2) Partner Campaign Managers With Sales Reps On A Given Account

ABM is sophisticated demand generation and not for the faint of heart. Newbie campaign managers (CMs) will struggle mightily with this effort, so select CMs who know your company and your business well. Those with a proven track record of designing successful campaigns will have greater credibility and are more likely to get sales’ buy-in and partnership.  It is also critical to select a sales person or sales team that is receptive to a marketing partnership. The sales team on a given account plus your CM and a content partner make up your ABM team — for one account. Each high-value target account should have a similar team.

3) Educate Teams On How To Execute ABM Initiatives

At a minimum, your process should be documented and include CM research time, when the CM is becoming as knowledgeable as their sales partner about the target account. This knowledge includes their experiences with your organization and how they position themselves in the market.  Plan a discovery meeting for marketing and sales to share and learn from each other what they know about the account and their industry’s current environment.

4) Develop Specific Tools And Templates For Your ABM Campaigns

Develop specific tools and templates for your CM team to use to create an ABM campaign. These tools should include a target account-specific marketing plan, an account persona template, a buying group map, and a detailed campaign plan with core themes and messages by persona, over a given period of time. Account-specific content is key to ABM and should be discussed during campaign design. Note also that the campaign design is done in conjunction with sales to ensure the marketing messages align with the sales strategy.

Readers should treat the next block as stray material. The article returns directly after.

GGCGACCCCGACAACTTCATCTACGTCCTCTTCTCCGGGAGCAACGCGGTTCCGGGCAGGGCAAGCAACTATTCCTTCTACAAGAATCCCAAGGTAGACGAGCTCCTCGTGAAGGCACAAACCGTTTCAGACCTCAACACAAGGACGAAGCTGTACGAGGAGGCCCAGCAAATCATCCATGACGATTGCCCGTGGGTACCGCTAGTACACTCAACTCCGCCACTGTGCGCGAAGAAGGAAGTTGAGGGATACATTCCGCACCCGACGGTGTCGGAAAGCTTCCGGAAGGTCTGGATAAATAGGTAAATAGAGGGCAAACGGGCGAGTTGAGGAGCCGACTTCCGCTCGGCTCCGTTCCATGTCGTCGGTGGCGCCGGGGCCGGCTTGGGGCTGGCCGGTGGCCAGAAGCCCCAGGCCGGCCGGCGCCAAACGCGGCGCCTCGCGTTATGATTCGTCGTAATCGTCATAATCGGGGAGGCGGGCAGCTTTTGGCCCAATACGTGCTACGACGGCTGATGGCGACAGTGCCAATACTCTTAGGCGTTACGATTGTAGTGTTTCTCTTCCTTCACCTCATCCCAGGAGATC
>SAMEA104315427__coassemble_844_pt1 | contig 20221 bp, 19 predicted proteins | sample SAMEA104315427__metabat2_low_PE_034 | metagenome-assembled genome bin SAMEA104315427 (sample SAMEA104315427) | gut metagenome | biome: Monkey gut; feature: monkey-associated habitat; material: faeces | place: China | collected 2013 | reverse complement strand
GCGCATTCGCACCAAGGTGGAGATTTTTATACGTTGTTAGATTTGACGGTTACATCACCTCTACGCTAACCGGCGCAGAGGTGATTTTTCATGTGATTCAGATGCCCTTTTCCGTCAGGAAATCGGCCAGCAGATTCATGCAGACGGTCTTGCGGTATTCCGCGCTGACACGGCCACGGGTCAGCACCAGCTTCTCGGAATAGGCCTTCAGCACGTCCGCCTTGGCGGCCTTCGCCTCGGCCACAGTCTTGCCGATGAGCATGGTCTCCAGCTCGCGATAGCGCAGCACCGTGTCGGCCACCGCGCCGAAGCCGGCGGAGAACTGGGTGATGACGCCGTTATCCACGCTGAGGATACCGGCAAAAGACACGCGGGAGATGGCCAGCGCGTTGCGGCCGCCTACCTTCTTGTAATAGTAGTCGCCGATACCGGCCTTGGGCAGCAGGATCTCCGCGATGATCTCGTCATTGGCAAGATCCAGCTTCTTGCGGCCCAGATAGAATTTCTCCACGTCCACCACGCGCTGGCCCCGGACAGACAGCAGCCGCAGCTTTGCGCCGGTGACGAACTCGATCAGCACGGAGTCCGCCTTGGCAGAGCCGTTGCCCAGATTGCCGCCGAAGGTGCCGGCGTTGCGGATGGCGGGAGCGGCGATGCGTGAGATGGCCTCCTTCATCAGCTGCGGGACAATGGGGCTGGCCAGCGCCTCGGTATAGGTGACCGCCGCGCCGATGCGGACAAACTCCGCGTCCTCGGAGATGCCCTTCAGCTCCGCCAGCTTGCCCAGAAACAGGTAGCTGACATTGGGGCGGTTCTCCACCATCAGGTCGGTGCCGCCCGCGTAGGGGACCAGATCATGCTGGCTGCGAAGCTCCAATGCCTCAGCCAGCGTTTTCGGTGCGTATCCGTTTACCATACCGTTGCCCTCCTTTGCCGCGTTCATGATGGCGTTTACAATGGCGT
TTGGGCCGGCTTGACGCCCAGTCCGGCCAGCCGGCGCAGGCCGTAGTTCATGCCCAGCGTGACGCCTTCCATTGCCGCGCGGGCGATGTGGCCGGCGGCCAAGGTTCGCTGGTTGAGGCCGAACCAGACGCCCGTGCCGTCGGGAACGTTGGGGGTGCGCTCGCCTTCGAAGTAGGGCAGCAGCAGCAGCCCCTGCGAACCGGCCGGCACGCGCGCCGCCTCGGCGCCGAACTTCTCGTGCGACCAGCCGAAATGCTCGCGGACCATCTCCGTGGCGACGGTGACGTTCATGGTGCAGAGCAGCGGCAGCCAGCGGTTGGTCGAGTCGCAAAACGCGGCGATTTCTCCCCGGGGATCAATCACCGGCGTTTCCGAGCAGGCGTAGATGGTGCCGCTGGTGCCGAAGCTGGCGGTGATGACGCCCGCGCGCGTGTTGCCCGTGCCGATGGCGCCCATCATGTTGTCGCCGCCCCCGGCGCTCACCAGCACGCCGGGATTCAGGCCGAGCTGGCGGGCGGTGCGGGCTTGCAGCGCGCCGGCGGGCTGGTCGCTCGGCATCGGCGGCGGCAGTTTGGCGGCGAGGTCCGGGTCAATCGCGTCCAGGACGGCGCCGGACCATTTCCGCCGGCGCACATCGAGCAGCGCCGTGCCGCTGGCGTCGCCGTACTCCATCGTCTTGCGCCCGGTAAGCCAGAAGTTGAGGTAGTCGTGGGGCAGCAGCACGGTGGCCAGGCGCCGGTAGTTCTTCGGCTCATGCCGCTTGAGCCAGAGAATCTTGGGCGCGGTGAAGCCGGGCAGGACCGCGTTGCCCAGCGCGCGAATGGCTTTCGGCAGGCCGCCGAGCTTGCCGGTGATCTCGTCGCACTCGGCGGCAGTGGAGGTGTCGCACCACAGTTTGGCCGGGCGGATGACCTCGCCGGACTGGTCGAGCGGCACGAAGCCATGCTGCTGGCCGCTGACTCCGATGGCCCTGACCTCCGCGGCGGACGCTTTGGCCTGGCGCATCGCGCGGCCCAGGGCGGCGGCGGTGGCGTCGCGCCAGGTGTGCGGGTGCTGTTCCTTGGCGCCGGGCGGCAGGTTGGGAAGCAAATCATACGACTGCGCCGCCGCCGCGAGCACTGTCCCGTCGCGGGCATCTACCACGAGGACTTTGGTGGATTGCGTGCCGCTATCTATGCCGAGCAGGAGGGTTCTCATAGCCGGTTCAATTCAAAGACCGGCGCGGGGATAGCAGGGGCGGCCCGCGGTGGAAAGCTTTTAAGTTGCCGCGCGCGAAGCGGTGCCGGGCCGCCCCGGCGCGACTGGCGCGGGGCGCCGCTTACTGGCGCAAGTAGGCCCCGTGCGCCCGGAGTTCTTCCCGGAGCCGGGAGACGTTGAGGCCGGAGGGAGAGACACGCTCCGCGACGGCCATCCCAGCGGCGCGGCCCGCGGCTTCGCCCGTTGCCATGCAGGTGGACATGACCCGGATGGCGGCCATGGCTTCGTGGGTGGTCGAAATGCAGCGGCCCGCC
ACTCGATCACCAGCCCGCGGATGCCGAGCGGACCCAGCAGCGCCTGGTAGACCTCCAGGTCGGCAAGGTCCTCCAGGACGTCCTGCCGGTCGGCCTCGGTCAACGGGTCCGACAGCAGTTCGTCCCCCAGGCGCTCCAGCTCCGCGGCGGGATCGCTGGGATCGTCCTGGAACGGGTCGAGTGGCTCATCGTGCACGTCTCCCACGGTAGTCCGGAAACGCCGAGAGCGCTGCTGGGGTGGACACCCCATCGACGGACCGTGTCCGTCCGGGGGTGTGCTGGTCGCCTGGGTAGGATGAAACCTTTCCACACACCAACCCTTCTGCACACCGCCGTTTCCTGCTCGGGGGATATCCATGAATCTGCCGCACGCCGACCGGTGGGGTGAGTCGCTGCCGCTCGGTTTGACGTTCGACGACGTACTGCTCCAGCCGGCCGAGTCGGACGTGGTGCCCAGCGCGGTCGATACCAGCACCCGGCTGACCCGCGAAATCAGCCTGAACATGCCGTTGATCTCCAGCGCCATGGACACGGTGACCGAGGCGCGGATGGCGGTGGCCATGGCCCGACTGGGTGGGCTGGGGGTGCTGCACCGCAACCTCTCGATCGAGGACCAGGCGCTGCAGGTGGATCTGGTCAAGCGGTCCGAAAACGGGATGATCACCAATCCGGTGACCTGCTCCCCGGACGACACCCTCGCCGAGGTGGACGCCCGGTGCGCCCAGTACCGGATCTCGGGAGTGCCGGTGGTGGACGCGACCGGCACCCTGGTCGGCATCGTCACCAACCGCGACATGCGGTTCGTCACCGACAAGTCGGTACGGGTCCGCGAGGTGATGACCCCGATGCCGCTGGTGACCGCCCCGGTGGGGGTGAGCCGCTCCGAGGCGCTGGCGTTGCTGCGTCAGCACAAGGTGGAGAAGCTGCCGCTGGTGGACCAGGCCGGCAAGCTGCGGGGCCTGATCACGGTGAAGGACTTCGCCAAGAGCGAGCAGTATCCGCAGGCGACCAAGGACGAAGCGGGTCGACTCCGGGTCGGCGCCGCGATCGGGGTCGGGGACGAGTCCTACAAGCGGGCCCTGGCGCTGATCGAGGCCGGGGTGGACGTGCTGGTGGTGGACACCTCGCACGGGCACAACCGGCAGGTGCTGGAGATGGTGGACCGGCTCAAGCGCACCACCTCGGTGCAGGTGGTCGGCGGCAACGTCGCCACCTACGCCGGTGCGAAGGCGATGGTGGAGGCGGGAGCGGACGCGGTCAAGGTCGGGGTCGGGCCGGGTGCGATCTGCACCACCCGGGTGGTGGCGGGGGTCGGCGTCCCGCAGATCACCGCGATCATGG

Once you have documented a strategy with sales, built a process for designing and executing an ABM effort, developed tools to execute your campaigns, aligned and educated both sales and marketing and started to build unique campaigns — now you are ready to consider ABM technologies. Why wait? Because if you’ve developed the strategy and process I’ve documented here, you now know who you are going after, why and how — and have custom campaigns ready to drop them into when they do engage with you. Otherwise, you’re just using cool technology to pull in high-value targets to drop into generic campaigns — exactly the opposite of what ABM is intended to achieve.  

Bottomline: ABM is not a quick fix, but when strategy and technology are combined, ABM has the power to drive predictable streams of revenue from your most profitable accounts.


Colby Fazio is Senior Marketing Strategist/Demand Generation Expert for The Pedowitz Group.  She can be reached at This email address is being protected from spambots. You need JavaScript enabled to view it..